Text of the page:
Tower of Hanoi

The tower of Hanoi (Wikipedia) is a really neat example for recursion. Often recursion is taugt with the factorial or the Fibonacci numbers. Both cases are better implemented in an interative fashion, at least in non-functional languages.

The basic idea is to move the top disk and the whole remainder. Moving that remainder is again done by moving the top disk and then moving what is left. With recursion, the functions are called in the right way such that the whole problem is solved in basically three lines:

move(from_stack, temp, items - 1)
move(from_stack, to_stack, 1)
move(temp, to_stack, items - 1)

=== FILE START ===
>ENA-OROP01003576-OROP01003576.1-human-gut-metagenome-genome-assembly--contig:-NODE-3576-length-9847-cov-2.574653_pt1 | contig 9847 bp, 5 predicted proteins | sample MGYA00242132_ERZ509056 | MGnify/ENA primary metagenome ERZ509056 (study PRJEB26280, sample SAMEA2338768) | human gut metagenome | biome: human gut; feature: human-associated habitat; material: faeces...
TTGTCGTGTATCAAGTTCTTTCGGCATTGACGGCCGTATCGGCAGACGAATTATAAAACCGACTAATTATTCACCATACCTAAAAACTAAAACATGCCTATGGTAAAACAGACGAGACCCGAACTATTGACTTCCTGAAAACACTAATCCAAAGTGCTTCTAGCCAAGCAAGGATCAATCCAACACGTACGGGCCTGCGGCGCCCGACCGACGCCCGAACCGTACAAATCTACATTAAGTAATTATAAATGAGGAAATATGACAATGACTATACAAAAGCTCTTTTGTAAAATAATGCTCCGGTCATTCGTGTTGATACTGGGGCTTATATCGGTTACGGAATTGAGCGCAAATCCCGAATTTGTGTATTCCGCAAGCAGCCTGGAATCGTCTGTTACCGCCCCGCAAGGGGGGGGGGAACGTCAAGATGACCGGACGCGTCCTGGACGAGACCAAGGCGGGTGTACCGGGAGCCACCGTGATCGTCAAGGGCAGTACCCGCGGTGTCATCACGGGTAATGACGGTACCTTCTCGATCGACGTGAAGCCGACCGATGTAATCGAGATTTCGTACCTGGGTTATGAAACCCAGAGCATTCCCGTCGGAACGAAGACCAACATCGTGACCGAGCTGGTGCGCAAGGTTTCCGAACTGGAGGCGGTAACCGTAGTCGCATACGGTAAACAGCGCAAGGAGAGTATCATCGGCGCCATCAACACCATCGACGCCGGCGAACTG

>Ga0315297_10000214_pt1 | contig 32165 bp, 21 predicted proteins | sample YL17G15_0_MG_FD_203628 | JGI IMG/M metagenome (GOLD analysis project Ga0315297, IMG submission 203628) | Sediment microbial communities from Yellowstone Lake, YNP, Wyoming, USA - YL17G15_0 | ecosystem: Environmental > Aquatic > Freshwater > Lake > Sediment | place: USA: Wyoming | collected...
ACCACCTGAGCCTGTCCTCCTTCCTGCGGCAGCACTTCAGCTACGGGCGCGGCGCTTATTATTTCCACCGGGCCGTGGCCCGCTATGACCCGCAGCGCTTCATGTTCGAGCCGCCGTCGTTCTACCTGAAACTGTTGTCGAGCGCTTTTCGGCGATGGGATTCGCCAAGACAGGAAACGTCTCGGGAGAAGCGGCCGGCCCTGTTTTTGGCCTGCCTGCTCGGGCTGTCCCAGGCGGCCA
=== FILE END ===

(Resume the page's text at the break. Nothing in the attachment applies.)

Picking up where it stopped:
There is a bit more to it as one has to catch the case of a single disk on a stack. So have a look into hanoi.py. There it is implemented, the Wikipedia article has a different implementation.

My version the outputs the following:

| 4 3 2 1
|
|

| 4 3 2
| 1
|

| 4 3
| 1
| 2

| 4 3
|
| 2 1

| 4
| 3
| 2 1

| 4 1
| 3
| 2

| 4 1
| 3 2
|

| 4
| 3 2 1
|

|
| 3 2 1
| 4

|
| 3 2
| 4 1

| 2
| 3
| 4 1

| 2 1
| 3
| 4

| 2 1
|
| 4 3

| 2
| 1
| 4 3

|
| 1
| 4 3 2

|
|
| 4 3 2 1

With recursion, one does not have to think about all the different cases that the three stacks could end up with, it just works out right.